Improve the Pull Request Process with LinearB

Half of pull requests (PRs) are idle for 50% of their lifespan–which leads to increased cognitive load, developer toil, frustration, and negatively impacts quality and efficiency.

How to streamline the PR process

Code quality, efficiency, and planning accuracy rise and fall with the pull request–a.k.a “merge requests” for the Gitlab inclined. As PRs sit idle–because of size or lack of context–there’s an increased chance that errors will be missed, delays will occur, sprint goals won’t be met, and promises won’t be kept.

A developer can write immaculate code for a feature but if the end result is a massive, complex PR, there’s a good chance it will be rejected. Or worse, sit idle–leading to domino effect where developers are blocked waiting for approvals.

 All of these outcomes negatively affect project cost and timelines.

Ensuring code gets adequate, quick reviews and gets merged/deployed fast depends on several factors, namely PR size, clarity, context, and operations.

When all of these areas are optimized, then end result is:

Take a look at how you can improve and streamline your PR process.

Benchmark and baseline
your team’s PRs

Pop Quiz:

  • What’s the average size of your team’s pull requests?
  • How long does it take for PRs to get reviewed?
  • Does every PR get reviewed?
  • Are your averages being driven by a few outliers?
  • What tool(s) in your stack has this information?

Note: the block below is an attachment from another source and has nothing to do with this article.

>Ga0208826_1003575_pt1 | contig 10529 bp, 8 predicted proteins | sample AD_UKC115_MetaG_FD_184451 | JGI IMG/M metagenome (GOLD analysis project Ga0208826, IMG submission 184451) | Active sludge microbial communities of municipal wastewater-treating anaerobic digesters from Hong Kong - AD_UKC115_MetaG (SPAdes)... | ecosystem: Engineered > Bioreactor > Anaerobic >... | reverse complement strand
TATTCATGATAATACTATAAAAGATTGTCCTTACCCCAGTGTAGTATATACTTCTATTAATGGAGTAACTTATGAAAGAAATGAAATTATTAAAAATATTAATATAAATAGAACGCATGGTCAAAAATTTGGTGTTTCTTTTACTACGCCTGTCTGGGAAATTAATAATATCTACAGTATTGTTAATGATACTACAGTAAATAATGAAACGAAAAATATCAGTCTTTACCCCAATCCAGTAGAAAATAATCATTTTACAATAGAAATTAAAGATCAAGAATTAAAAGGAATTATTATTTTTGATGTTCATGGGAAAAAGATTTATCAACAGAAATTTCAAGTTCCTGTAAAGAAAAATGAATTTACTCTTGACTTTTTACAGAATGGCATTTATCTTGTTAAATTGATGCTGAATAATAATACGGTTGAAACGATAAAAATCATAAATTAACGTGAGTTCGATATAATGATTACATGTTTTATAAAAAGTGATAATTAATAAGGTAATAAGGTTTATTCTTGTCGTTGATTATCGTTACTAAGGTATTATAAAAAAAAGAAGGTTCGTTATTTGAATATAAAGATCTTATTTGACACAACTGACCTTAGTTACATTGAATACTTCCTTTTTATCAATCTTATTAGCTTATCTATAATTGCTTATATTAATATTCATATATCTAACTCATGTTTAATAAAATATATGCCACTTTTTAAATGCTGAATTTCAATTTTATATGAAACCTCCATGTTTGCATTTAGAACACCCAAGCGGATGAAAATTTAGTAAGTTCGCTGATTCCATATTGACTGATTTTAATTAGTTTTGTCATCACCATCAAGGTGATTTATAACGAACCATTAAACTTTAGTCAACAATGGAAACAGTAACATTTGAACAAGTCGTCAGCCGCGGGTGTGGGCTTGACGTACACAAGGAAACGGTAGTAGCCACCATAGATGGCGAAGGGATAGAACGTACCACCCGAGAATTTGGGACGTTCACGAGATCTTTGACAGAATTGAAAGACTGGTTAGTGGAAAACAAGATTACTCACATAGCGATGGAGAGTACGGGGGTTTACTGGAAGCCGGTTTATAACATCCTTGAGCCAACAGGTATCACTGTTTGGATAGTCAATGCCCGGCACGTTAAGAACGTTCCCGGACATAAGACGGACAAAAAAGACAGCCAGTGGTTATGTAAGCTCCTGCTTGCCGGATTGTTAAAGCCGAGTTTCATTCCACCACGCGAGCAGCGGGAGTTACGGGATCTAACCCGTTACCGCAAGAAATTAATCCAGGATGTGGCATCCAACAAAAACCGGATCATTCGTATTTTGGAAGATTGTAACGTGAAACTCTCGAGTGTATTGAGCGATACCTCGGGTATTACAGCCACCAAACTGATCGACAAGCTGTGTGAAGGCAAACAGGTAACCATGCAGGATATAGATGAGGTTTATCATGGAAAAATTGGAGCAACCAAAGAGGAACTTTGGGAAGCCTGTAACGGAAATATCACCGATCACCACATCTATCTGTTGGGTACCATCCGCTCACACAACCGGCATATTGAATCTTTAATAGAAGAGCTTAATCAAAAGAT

Last question: How easy was it to find the answers to these questions? Answering these questions will be invaluable in determining how streamlined your PR process is. Ultimately it’s the PR process that determines cycle time (and engineering efficiency) and the quality of your code.

The first step in improving your PR process is to look into your pull request metrics (including size, idle time, review depth, PRs merged w/out review). You then need to find out if these metrics are consistent or the result of outliers.

Last, but not least, you need to contextualize these metrics with engineering benchmarks.

Showcase insights and best practices

If you explored our engineering benchmarks, you’ll know that a crucial leading indicator of an elite PR process is keeping PRs under 200 lines of code (LOC) or diffs. But improving the PR process isn’t just about the size of pull requests, it’s also about:

Teams can use LinearB to analyze leading indicators (PR size, pickup time, review time) and lagging indicators (CFR, MTTR) of a strong PR process and align the team to what works for PRs.

As an example, if CFR is high, PR sizes are 500 LOC, and pickup/review time are low–you’ll know that PRs aren’t getting adequate reviews and this needs to be a focal point of the team’s effort.



Use a portion of an upcoming retrospective or devote an ad-hoc session to sharing dashboards and metrics and ensuring that the whole team is on the same page concerning those metrics, best practices, and improvement goals.



Successfully completing this step relies on data–make sure you bring it.

Create team working agreements

Once your team is on the same page with best practices and overall goals, it’s time to action them by creating, documenting, and implementing team improvement goals.

These goals will vary by team and org but the overall process will be similar for most dev teams. Team goals should include both metrics contained in LinearB’s Team Goals and WorkerB as well as those that won’t be reflected in the tool.

To do this, you’ll need to:

  1. Figure out which aspects of the PR process your team needs to address (like PR size)
  2. Decide on how much you want to try to improve (we recommend one “tier” per quarter)
  3. Get buy in from the team around goals (both in LinearB and outside)
  4. Set your thresholds for Team Goals and put other working agreements in place. These should all reflect your team. Examples include: